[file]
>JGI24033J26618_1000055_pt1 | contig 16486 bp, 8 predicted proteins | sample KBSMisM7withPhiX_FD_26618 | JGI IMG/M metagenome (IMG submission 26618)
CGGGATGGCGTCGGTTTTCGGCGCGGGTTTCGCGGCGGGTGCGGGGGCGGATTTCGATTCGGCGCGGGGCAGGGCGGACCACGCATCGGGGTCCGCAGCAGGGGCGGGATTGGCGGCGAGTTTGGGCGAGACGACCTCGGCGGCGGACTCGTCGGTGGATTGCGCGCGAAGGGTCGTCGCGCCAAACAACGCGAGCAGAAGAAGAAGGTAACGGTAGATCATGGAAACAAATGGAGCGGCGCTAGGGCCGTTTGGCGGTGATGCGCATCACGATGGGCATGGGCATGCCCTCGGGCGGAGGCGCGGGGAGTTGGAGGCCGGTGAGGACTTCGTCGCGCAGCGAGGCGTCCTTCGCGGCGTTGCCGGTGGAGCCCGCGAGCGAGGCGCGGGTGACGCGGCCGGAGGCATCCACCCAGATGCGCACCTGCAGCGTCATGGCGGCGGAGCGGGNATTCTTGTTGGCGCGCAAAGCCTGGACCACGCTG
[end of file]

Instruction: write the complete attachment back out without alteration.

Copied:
>JGI24033J26618_1000055_pt1 | contig 16486 bp, 8 predicted proteins | sample KBSMisM7withPhiX_FD_26618 | JGI IMG/M metagenome (IMG submission 26618)
CGGGATGGCGTCGGTTTTCGGCGCGGGTTTCGCGGCGGGTGCGGGGGCGGATTTCGATTCGGCGCGGGGCAGGGCGGACCACGCATCGGGGTCCGCAGCAGGGGCGGGATTGGCGGCGAGTTTGGGCGAGACGACCTCGGCGGCGGACTCGTCGGTGGATTGCGCGCGAAGGGTCGTCGCGCCAAACAACGCGAGCAGAAGAAGAAGGTAACGGTAGATCATGGAAACAAATGGAGCGGCGCTAGGGCCGTTTGGCGGTGATGCGCATCACGATGGGCATGGGCATGCCCTCGGGCGGAGGCGCGGGGAGTTGGAGGCCGGTGAGGACTTCGTCGCGCAGCGAGGCGTCCTTCGCGGCGTTGCCGGTGGAGCCCGCGAGCGAGGCGCGGGTGACGCGGCCGGAGGCATCCACCCAGATGCGCACCTGCAGCGTCATGGCGGCGGAGCGGGNATTCTTGTTGGCGCGCAAAGCCTGGACCACGCTG